Looking for a playful Christmas gift?
MSPCA has launched a month-long reduced-fee adoption campaign for all adult dogs.
The campaign, announced Friday, comes during a time when MSPCA shelter officials say they are scrambling to find space for its dogs.
For the rest of the month, dogs one year and older will be up for adoption for $100, which officials in a release said is a savings of at least $250 that could be put toward the care of the dog.
The Massachusetts Society for the Prevention of Cruelty to Animals has seen its pooch population quickly rise after 16 American Bully dogs – mostly puppies – were surrendered from a Fitchburg home on Dec. 2.
Officials said the dogs are now “safe and settled” at MSPCA-Angell adoption centers in Jamaica Plain and Methuen. They are hoping the bully puppies will soon be adopted as up to 20 more dogs are expected to arrive on Saturday from South Carolina.
“The dogs were living in less than ideal conditions, and the owner realized that the situation was unstable and opted to surrender the dogs to our care,” said Mike Keiley, director of adoption centers and programs at MSPCA-Angell.
Fitchburg Animal Control also took in three adult dogs from the Fitchburg home, Keiley said in the release, adding he expects his center will soon welcome the trio.
MSPCA’s three adoption centers – Jamaica Plain, Methuen and Centerville – along with Northeast Animal Shelter in Salem are nearing capacity, said Sara-Rose Brenner, senior public relations manager for MSPCA.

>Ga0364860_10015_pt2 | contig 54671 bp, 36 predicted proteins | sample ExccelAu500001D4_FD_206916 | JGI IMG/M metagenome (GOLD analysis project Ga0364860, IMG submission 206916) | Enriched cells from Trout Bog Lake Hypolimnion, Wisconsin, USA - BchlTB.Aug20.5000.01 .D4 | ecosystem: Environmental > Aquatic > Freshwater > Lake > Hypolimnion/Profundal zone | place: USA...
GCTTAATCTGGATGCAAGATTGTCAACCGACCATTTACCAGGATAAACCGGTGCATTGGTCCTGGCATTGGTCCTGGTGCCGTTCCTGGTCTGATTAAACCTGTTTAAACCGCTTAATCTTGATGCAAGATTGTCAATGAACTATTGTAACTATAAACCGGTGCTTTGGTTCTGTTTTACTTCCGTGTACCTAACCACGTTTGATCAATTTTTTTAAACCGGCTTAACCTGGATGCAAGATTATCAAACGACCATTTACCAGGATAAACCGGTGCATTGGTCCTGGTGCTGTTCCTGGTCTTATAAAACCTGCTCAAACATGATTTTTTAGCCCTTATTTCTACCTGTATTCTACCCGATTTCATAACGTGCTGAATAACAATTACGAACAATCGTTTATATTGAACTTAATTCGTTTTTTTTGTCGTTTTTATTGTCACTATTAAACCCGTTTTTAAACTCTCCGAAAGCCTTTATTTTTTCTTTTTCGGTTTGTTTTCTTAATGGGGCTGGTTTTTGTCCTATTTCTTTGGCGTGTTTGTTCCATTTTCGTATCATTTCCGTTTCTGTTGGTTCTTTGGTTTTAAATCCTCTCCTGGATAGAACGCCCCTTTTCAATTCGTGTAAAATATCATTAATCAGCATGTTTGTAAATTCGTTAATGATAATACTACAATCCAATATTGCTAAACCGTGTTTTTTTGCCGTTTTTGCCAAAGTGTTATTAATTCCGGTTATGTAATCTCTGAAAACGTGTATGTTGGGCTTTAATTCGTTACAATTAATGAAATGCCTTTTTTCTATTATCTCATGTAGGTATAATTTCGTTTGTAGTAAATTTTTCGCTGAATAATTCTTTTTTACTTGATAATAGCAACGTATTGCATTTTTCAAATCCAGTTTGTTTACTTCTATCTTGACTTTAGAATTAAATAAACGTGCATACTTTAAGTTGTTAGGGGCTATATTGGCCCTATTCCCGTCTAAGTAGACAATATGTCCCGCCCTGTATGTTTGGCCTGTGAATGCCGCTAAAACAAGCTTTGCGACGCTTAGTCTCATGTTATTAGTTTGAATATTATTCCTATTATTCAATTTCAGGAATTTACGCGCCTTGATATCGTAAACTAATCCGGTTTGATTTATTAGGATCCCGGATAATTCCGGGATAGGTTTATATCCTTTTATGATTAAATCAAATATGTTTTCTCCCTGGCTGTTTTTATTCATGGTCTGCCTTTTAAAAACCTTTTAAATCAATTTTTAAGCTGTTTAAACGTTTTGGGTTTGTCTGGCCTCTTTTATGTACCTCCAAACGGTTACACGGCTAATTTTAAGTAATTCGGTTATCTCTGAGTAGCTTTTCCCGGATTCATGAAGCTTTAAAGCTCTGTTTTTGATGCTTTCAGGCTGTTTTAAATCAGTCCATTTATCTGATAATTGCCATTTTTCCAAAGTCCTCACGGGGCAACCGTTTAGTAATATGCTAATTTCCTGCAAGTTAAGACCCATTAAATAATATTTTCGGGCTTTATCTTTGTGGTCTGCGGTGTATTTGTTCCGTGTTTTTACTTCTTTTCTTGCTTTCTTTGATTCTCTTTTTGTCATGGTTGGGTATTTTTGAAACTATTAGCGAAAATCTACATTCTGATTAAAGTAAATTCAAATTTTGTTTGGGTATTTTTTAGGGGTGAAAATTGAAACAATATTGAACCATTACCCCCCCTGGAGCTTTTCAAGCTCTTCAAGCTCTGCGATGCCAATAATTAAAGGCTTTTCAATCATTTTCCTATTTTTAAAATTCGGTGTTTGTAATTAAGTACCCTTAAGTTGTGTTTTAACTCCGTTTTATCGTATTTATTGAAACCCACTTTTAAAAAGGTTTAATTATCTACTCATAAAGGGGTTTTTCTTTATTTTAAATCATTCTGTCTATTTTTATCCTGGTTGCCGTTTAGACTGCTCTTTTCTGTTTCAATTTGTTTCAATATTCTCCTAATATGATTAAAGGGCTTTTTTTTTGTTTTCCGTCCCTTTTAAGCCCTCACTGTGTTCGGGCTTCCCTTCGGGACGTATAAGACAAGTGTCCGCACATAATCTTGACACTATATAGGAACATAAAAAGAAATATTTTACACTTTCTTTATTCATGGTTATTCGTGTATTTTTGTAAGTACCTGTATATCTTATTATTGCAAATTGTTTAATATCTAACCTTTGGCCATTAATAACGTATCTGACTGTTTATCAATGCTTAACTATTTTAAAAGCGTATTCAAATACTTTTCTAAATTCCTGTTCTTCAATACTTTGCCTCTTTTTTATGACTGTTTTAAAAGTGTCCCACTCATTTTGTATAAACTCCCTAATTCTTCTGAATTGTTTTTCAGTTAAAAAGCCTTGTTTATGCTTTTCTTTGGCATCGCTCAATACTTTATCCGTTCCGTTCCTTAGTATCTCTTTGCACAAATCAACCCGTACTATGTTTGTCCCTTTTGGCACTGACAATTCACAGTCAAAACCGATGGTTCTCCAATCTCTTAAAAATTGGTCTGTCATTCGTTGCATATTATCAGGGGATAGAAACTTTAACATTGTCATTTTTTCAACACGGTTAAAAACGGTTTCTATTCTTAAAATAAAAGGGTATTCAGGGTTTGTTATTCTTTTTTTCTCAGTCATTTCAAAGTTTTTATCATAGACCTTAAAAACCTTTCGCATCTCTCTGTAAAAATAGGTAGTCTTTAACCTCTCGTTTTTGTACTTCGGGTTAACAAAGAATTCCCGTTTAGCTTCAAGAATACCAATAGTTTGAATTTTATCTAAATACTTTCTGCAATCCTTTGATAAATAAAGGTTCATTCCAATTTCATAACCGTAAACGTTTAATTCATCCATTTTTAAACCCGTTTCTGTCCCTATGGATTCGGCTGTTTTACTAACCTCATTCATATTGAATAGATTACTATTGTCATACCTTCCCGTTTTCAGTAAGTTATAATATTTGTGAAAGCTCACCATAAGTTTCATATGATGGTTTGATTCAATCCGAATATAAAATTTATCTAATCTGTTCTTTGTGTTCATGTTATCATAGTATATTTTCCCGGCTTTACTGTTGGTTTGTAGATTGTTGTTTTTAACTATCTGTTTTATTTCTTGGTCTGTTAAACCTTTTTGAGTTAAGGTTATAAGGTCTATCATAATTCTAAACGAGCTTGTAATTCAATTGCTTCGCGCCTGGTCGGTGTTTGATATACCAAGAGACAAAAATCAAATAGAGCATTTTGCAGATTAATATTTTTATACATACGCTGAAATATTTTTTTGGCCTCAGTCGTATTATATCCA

MSPCA and NEAS have 92 adult dogs in total, but some are not ready to be adopted due to various medical and behavioral needs, Brenner said.
The 15 to 20 “large dogs” anticipated to arrive Saturday are coming from Berkeley Animal Center in southeastern South Carolina.
MSPCA has mentored the center over “the last year to ensure staff can ultimately resolve the homeless pet population across the communities they serve,” Keiley said. Staff there are also seeing an uptick in animal surrenders and a slow-down in adoptions, he said.
“The adoption campaign is meant to help us adopt out the dogs in our care so that we’re able to continue transporting animals into Massachusetts from other parts of the country, where they’re less likely to find adoptive homes,” Brenner told the Herald.
Not only is the organization grappling with its dog population, MSPCA’s Nevins Farm took in 18 horses from an Alford farm earlier this week. An animal cruelty investigation at the Berkshire County property prompted what MSPCA officials say is the largest single horse surrender in the last five years.